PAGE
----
a novel



Brooks Hansen, 2009



John the Baptist is traditionally understood to have been the forerunner of Jesus, the “voice in the wilderness” who prepared the way of the Lord by cleansing the repentant in the River Jordan, who inaugurated Jesus’ mission by baptizing him, and whose own life was cut short by Herod’s daughter Salome, when she famously demanded the prophet’s head on a platter at her stepfather’s jubilee. 

Yet as seminal a figure as John is in the Christian drama, his extraordinary story has never been told in full until now.  In drawing upon wildly diverse spiritual tradition and mediums –from the music of Bach to the paintings of Caravaggio, from history and theology to popular legend and Gnostic scriptures, acclaimed novelist Brooks Hansen has finally brought the life and legend of one of history’s most significant, and yet elusive figures. 


Weaving together the transcendent spirituality and ascetic purity of John, his teachers, and the seekers who followed him, with the sordid, calculating and reckless infighting of the Herod clan, Hansen presents mesmerizing tapestry of power and dissent, ambition and self-sacrifice, worldly and otherworldly desire, faith and doubt.  But John the Baptizer is a lamp as well, which sheds a new and more penetrating light on the mysterious relationship that existed between John and Jesus, as teacher and pupil, as kin, and as rivals.

The Nazarene replied, “If I prove myself a student of John, his name will

forever be written in my book; if I do not prove myself, then my name will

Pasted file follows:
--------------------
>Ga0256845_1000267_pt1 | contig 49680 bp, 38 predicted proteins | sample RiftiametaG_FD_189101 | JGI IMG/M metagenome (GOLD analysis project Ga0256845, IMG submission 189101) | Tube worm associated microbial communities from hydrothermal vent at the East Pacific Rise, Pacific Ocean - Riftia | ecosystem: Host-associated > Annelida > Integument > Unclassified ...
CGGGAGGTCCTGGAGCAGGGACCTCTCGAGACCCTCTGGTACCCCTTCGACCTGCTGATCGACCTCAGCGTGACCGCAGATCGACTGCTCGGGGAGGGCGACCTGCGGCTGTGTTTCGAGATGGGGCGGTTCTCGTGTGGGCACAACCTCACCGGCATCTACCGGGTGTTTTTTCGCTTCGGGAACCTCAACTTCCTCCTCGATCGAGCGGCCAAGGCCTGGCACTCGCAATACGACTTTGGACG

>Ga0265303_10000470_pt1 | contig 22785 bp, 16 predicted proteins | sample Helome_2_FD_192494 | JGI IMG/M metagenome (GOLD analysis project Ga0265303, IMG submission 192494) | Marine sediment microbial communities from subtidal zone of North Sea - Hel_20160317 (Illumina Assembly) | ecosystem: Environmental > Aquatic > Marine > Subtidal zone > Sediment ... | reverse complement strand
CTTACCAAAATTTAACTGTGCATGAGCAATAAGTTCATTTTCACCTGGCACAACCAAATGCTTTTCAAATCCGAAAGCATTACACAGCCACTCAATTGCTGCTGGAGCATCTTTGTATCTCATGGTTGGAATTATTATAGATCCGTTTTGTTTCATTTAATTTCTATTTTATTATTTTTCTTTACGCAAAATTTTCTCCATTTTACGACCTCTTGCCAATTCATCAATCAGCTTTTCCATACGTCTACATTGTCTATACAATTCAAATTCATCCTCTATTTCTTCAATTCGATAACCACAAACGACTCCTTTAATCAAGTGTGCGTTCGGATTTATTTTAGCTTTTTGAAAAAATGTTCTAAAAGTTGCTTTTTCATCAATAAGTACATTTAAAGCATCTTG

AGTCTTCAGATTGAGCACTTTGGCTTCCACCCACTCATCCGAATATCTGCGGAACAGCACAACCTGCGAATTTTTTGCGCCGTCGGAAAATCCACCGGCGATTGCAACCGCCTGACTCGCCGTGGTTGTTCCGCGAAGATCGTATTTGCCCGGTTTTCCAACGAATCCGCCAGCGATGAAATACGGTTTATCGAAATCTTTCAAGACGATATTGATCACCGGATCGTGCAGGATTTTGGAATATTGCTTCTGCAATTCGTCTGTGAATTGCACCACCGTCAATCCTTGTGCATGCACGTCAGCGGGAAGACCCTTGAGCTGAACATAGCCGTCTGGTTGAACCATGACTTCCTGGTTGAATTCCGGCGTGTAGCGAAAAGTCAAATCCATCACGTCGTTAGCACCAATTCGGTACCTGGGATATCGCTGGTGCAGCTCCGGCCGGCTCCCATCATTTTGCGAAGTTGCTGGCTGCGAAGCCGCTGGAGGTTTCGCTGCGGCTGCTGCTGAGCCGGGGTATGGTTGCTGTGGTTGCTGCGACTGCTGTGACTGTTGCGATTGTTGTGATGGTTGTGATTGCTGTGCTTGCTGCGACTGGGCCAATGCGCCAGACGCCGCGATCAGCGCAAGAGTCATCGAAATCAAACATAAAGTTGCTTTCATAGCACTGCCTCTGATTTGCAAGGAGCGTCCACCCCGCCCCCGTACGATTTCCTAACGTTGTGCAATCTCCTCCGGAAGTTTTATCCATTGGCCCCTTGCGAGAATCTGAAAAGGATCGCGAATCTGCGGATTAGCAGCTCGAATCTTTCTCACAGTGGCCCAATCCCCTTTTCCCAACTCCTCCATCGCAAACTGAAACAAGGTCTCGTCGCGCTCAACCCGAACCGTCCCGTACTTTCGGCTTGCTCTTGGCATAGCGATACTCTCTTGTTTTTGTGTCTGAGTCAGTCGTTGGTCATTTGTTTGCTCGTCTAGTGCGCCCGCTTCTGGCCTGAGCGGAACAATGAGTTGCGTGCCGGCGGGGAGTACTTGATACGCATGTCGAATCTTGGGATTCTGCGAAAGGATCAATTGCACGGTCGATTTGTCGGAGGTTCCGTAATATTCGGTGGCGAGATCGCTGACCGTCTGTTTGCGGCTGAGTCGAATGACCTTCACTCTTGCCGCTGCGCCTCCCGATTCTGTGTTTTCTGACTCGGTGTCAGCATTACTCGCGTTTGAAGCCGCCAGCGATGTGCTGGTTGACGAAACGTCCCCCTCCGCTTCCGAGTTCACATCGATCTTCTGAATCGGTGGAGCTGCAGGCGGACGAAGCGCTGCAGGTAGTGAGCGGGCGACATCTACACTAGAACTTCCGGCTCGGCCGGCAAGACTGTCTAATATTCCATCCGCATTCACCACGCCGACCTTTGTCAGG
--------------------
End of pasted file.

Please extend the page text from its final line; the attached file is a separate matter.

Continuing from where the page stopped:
be blotted from his. 

This is John’s book, and a towering achievement – page turning and meditative, exalted and profane, deeply moving, profoundly unsettling, and sublimely beautiful. 




advance praise for JOHN THE BAPTIZER



Brooks Hansen’s novel John the Baptizer is an audacious and brilliant work.  Hansen brings to life one of the often-overlooked but essential mythic figures of Western culture.  He vividly recreates the biblical era and offers a radical interpretation of John’s beliefs and his role in Jesus’s life.  John the Baptizer reminds us that Brooks Hansen is the most imaginative and talented novelist of his generation.


                                                                                           —Hugh Nissenson, author of The Days of Awe



I was bowled  over by this novel...Hansen writes with a poet's eye for  image, building a novel as one might build a cathedral, stone by stone, sentence by sentence.  But there is a swift narrative pace here that draws the details of this story into sharp focus, offering what seems impossible:  a fresh take on this subject drawn from a wide array of sources.  Myth and history meet in this vivid story of faith and fury, physical and metaphysical yearning, the search for truth at whatever cost.


                                        —Jay Parini, author of Promised Land: Thirteen Books that Changed America




In fictionalizing the life of John the Baptist, Hansen (The Brotherhood of Joseph) reveals the messy humanity behind the saint. Even readers with a passing knowledge of Christianity will find John’s fate laid out on the first page—his head is brought to King Herod upon a platter. Hansen’s meticulously researched narrative sets John’s life in a wide context, omitting little, for better or for worse: from John’s childhood lessons to his emergence as a prophet and his capture and execution, readers find themselves immersed in the biblical world. The visceral descriptions of suffering, such as the death of Herod’s father or the cistern in which John is held captive, bring religious figures into the gritty realm of the grotesque. Yet Hansen still retains a sense of wonder in his subjects: when John’s mother gives birth after a lifetime of barrenness, or when John baptizes his Messiah-cousin, the flesh-and-blood characters step back into their familiar stained-glass poses and become larger than life. The juxtaposition of stark realism and religious loftiness has its perplexing moments, but it’s precisely what will keep the pages turning.